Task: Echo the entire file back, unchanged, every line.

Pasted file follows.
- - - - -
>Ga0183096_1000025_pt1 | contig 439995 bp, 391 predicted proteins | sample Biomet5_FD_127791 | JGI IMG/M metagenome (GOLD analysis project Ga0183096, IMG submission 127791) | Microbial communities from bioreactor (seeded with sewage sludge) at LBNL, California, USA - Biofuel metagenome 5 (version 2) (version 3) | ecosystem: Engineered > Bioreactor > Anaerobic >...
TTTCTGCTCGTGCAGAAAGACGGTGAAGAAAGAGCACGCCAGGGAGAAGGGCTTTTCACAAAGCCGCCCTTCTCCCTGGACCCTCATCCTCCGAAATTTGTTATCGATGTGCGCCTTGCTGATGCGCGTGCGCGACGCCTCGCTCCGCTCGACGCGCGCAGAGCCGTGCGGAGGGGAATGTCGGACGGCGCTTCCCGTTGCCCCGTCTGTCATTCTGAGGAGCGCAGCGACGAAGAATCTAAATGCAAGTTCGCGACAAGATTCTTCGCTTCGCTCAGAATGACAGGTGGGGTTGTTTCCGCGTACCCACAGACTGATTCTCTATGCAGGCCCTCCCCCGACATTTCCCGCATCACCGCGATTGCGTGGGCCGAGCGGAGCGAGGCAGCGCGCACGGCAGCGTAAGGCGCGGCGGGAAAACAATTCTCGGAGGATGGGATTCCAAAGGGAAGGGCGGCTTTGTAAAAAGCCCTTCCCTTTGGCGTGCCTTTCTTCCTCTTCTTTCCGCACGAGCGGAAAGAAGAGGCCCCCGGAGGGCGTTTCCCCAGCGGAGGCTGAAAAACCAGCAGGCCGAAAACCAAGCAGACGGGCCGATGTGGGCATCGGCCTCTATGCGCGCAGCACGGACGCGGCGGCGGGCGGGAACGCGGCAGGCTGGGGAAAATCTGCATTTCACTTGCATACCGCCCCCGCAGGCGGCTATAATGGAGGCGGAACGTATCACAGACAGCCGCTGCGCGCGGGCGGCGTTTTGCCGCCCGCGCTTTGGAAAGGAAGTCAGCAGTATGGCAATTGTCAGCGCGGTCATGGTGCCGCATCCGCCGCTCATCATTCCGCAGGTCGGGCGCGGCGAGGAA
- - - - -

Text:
>Ga0183096_1000025_pt1 | contig 439995 bp, 391 predicted proteins | sample Biomet5_FD_127791 | JGI IMG/M metagenome (GOLD analysis project Ga0183096, IMG submission 127791) | Microbial communities from bioreactor (seeded with sewage sludge) at LBNL, California, USA - Biofuel metagenome 5 (version 2) (version 3) | ecosystem: Engineered > Bioreactor > Anaerobic >...
TTTCTGCTCGTGCAGAAAGACGGTGAAGAAAGAGCACGCCAGGGAGAAGGGCTTTTCACAAAGCCGCCCTTCTCCCTGGACCCTCATCCTCCGAAATTTGTTATCGATGTGCGCCTTGCTGATGCGCGTGCGCGACGCCTCGCTCCGCTCGACGCGCGCAGAGCCGTGCGGAGGGGAATGTCGGACGGCGCTTCCCGTTGCCCCGTCTGTCATTCTGAGGAGCGCAGCGACGAAGAATCTAAATGCAAGTTCGCGACAAGATTCTTCGCTTCGCTCAGAATGACAGGTGGGGTTGTTTCCGCGTACCCACAGACTGATTCTCTATGCAGGCCCTCCCCCGACATTTCCCGCATCACCGCGATTGCGTGGGCCGAGCGGAGCGAGGCAGCGCGCACGGCAGCGTAAGGCGCGGCGGGAAAACAATTCTCGGAGGATGGGATTCCAAAGGGAAGGGCGGCTTTGTAAAAAGCCCTTCCCTTTGGCGTGCCTTTCTTCCTCTTCTTTCCGCACGAGCGGAAAGAAGAGGCCCCCGGAGGGCGTTTCCCCAGCGGAGGCTGAAAAACCAGCAGGCCGAAAACCAAGCAGACGGGCCGATGTGGGCATCGGCCTCTATGCGCGCAGCACGGACGCGGCGGCGGGCGGGAACGCGGCAGGCTGGGGAAAATCTGCATTTCACTTGCATACCGCCCCCGCAGGCGGCTATAATGGAGGCGGAACGTATCACAGACAGCCGCTGCGCGCGGGCGGCGTTTTGCCGCCCGCGCTTTGGAAAGGAAGTCAGCAGTATGGCAATTGTCAGCGCGGTCATGGTGCCGCATCCGCCGCTCATCATTCCGCAGGTCGGGCGCGGCGAGGAA